“There’s a reason for the journey.
There is purpose in the learning.
Not everything in life comes naturally.”
– Steffany Gretzinger
Some kids just need to know why they have to do something. Why are we learning Science? Why are we doing Mathematics? Why are we drawing pictures?
Steffany Gretzinger has nailed it with the lyrics to her song, ‘Getting There’. There is a reason for the journey. There is a purpose in our learning and not everything that we learn does come naturally. Some learning is difficult. Some learning is painful. Some learning is complicated. But, through the learning, we can find hope. In the learning, we can find joy. As we learn, we can grow into the purpose which has been appointed for us.
It can be hard to fully explain to students the value in their learning if they don’t see a purpose in it. Students in our ‘First World’ society sometimes struggle to value education as they have access to so much and rarely comprehend the worth of it. To give students a reason to learn, we, as teachers, need to engage with each individual on an interest level in order to give them a reason to learn. Because, most of the time, learning is hard, it requires discipline, and who really wants to engage in hard work unless it produces a worthwhile result?
I once had a student who was not progressing. Others were moving past her in reading and writing and she remained at the same point, no matter what I did with her. It was becoming frustrating. I had been in contact with her parents who had noted similar frustrations when working with her at home. I kept working with her with little to no results, whilst the other students who had been flagged with issues at the start of the year had made notable progress. Eventually, after a more serious discussion with her family, we realised that she had decided that she wanted to be a singer and dancer when she grew up – for which, she was adamant, that you did not need an education for. No need to read, no need to write if you are going to be a famous entertainer.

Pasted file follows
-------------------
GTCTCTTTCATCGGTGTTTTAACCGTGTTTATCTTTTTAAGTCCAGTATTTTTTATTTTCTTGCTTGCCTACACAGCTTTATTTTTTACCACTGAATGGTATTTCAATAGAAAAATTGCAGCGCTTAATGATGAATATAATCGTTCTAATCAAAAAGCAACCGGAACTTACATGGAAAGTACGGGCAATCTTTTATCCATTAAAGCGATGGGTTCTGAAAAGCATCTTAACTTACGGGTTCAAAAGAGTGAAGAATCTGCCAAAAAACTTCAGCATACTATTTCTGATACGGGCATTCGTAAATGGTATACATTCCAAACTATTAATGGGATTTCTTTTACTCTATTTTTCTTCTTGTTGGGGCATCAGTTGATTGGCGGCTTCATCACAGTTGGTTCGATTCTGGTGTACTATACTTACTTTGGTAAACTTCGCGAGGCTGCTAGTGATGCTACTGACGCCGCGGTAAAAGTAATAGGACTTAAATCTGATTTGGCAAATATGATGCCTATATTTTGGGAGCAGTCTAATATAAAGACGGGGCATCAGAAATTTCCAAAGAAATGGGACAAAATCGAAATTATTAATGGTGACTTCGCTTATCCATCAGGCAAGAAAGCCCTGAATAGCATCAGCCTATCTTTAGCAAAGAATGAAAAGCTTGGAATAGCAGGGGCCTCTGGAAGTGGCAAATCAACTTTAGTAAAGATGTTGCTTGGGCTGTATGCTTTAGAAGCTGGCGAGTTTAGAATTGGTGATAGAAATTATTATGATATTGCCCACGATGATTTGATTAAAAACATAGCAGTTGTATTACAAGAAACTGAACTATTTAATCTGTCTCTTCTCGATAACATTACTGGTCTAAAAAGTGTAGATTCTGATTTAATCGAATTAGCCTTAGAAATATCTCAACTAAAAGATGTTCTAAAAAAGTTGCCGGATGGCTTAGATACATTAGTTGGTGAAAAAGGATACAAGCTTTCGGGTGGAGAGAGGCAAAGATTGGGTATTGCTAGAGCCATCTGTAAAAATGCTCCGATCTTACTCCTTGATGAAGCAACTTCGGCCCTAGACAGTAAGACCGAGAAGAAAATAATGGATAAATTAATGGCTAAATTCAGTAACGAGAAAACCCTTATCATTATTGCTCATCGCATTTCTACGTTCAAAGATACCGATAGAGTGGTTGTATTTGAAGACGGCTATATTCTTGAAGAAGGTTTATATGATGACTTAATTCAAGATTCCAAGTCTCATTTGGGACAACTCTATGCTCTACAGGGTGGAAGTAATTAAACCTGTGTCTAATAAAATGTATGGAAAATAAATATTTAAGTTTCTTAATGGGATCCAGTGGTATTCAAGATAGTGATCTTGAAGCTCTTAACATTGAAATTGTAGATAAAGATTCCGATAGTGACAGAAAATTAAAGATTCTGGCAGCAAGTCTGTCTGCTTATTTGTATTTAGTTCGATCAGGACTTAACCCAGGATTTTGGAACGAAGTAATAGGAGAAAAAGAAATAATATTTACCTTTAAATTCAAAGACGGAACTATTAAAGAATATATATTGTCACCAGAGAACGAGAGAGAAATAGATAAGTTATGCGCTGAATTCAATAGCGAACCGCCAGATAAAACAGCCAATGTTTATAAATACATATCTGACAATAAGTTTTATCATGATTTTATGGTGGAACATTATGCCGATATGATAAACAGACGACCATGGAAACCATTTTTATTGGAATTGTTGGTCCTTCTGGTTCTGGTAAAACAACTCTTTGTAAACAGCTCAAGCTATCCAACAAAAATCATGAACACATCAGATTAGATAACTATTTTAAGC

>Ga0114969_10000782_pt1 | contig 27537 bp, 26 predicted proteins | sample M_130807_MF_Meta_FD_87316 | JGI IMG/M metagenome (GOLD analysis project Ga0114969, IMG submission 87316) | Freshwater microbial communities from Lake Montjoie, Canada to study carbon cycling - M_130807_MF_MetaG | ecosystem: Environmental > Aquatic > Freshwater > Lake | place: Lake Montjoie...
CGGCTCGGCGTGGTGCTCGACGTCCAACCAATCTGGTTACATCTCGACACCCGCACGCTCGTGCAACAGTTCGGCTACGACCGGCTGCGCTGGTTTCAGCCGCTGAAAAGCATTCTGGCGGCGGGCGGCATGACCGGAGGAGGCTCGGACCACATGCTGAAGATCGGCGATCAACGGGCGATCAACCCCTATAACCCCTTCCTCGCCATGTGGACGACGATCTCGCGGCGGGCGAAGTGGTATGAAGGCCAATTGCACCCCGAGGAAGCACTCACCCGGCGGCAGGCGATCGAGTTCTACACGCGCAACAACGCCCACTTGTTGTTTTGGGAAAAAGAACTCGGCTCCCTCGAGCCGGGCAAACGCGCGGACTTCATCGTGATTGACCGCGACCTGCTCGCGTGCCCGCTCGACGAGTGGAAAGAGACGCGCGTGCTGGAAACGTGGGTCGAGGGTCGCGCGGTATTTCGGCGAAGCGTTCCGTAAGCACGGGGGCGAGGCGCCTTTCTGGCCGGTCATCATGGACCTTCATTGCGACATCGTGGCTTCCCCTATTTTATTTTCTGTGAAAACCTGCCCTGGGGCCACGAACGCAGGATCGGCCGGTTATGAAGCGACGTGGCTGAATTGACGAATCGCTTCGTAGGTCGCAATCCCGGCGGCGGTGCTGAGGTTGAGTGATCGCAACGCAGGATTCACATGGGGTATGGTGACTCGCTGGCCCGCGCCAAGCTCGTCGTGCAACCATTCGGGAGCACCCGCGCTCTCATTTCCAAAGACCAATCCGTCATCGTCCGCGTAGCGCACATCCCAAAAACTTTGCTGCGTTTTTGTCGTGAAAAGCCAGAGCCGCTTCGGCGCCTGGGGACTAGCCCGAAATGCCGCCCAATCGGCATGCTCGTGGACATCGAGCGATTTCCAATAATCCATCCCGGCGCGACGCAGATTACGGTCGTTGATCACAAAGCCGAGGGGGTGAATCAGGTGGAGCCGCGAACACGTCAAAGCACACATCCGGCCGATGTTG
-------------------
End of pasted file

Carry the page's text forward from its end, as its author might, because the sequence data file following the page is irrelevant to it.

There lay the key. Once I explained to her that even famous performers need to know how to read and write in order to be great performers, things changed. I explained how the best singers often write their own songs. They often need to read the lyrics to others’ famous songs. The realisation sunk in swiftly and within a few weeks, we had progress. Without a reason for her journey, my student felt their was no purpose in her learning, and the hard work was therefore not worth it.
How many times do we miss identifying the motivating factors for those tricky students? How often do we ourselves walk away from a learning opportunity because it is too hard?
The truth is, in life, sometimes we will have no choice as to whether we are exposed to a learning opportunity from our Heavenly Father, because it is thrust upon us, however, we do have a choice as to whether we engage in it fully.
As Philippians 4: 12 states,
12 I know how to live on almost nothing or with everything. I have learned the secret of living in every situation, whether it is with a full stomach or empty, with plenty or little.
The key word is learn. It is never easy to learn to live on an empty stomach. It is never easy to learn to live with nothing. It requires patience and persistence.
3 And not only that, but we also glory in tribulations, knowing that tribulation produces perseverance; 4 and perseverance, character; and character, hope. (Romans 5: 3-4)
Students need hope in their own purpose if they are to persevere with their learning. At times we too may need our own hope if we are to do the same. Life lessons can be harder than school lessons, but just as rewarding… if we have hope in the outcome and God’s plan through the pain.